I deleted my personal social media accounts. All of them — Twitter, Facebook, Instagram — gone within the matter of a few minutes. It’s all been gone since Sept. 14 and I feel no different; I don’t feel disconnected, but maybe that’s because I was never really “connected.”
It all started when I watched my 12-year-old sister receive her first phone and instantly become devoured by social media. That was a feeling I strongly recall from when I was 12 and created my Facebook account. I wanted to see what others were doing, what pictures they posted or if I could find old friends or distant family members.
Watching my sister today was like watching myself 10 years ago. And frankly, I didn’t like what I saw.
According to the Child Mind Institute, children between eighth and 12th grade saw a 33% increase in severe depression between 2010 and 2015. During that same time period, girls in that age group saw a 65% increase in suicude rates.
Social media has poked holes of vulnerability among children who barely have a grasp of their own identity.
Ten years ago, Facebook was nothing like it is today, and that goes for all social media. Behind the screen we look at today is a virtual embodiment of who we are, what we’re interested in and what keeps us hooked.
Our data has become an identity that has been sold up and down the market from Amazon to Google and plenty of political markets. The more time we spend on social media, the more time we build our virtual self to be used and abused by the powers that be. That’s the way it’s designed.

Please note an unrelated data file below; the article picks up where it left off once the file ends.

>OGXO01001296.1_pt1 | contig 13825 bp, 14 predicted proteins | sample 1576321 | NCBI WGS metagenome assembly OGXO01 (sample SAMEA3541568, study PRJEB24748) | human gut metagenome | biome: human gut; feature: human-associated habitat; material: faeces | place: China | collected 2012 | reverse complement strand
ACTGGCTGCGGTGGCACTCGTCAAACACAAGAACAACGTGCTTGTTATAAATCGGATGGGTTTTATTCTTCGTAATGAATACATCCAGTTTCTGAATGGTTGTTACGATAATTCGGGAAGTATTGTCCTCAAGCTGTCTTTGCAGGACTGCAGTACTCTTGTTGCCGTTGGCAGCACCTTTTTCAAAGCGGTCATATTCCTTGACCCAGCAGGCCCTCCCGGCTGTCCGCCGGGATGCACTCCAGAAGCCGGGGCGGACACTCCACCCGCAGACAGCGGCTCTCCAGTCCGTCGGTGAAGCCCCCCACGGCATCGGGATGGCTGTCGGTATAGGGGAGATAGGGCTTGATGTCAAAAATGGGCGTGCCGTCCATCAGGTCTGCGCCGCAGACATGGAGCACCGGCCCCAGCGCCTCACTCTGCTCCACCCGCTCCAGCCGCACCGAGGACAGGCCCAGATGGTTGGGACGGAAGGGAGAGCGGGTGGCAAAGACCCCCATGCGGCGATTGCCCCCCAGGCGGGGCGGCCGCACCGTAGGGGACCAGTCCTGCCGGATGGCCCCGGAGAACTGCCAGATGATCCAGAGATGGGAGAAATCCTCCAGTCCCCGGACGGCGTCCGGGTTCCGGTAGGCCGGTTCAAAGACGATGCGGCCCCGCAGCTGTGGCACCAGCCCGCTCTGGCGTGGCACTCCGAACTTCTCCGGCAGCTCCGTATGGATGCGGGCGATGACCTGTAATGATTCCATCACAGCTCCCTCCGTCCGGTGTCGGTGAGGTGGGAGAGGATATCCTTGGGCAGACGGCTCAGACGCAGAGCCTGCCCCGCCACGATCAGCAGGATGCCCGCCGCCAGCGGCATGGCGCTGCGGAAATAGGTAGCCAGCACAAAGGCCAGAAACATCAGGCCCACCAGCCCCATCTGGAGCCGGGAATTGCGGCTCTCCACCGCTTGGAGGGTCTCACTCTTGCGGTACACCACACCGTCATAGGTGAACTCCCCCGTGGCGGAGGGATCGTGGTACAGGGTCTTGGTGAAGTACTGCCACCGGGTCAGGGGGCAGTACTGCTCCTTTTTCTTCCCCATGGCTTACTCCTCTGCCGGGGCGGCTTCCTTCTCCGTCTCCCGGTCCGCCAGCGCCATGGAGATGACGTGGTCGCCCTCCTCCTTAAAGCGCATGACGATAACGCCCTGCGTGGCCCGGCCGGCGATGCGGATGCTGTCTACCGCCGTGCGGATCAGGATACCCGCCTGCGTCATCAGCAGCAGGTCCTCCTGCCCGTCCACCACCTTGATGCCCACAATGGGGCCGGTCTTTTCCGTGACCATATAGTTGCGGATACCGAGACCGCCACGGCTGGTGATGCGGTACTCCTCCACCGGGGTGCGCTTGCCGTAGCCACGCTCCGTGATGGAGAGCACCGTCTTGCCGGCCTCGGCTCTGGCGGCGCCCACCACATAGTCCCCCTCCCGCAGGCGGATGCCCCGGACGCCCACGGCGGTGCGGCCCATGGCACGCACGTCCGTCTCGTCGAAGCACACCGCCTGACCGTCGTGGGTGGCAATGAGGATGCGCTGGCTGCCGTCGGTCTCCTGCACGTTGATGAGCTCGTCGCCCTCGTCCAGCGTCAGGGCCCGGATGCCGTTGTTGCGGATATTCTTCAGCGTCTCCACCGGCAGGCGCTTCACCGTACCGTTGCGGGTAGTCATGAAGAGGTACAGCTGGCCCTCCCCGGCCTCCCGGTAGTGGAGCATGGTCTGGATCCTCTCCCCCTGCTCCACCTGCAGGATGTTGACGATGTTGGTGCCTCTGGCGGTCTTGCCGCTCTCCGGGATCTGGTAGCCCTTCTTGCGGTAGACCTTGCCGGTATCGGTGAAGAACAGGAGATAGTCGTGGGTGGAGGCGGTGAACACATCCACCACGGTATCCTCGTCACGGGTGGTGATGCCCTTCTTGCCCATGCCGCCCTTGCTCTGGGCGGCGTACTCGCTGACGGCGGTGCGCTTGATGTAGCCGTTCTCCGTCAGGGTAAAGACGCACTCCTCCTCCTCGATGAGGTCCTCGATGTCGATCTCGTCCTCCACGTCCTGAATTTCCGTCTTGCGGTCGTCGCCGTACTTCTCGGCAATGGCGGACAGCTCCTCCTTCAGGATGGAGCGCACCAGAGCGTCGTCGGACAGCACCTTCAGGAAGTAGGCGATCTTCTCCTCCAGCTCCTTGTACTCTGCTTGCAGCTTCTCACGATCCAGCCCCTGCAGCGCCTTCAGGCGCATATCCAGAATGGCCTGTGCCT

When current and former Facebook employees don’t even allow their children to have social media, you know there’s a problem.
For example, the foundation of the business model for social media is to keep you on for longer periods of time. As a result, the identity you create on these social media platforms are sold off to advertisers.
The time spent posting a black square for Black Lives Matter, or reposting pictures that promoted social justice, may have had less of an effect on helping oppressed minority groups and more of an impact on Instagram’s net worth.
Even though my outlook on social media is generally negative, I can’t say that all of it is bad. I believe that these platforms should be used as a tool, and not as a place for personal acceptance.
When a business can use social media to sell a product or a service, or a campaign can use social media to raise awareness for a cause we begin to take advantage of the system that is taking advantage of us.
As you continue to scroll through your morning feed, I want you to ask yourself, am I or is social media the one benefiting from this experience?
I hope to pass these beliefs on to my sister and others before they feel like social media is telling them how to look, feel and think.
It’s strange to think how tied our identity is to social media and how dependent on it we’ve become. I fear that with the almost unchecked power that social media has, it will soon snowball into something we can no longer control.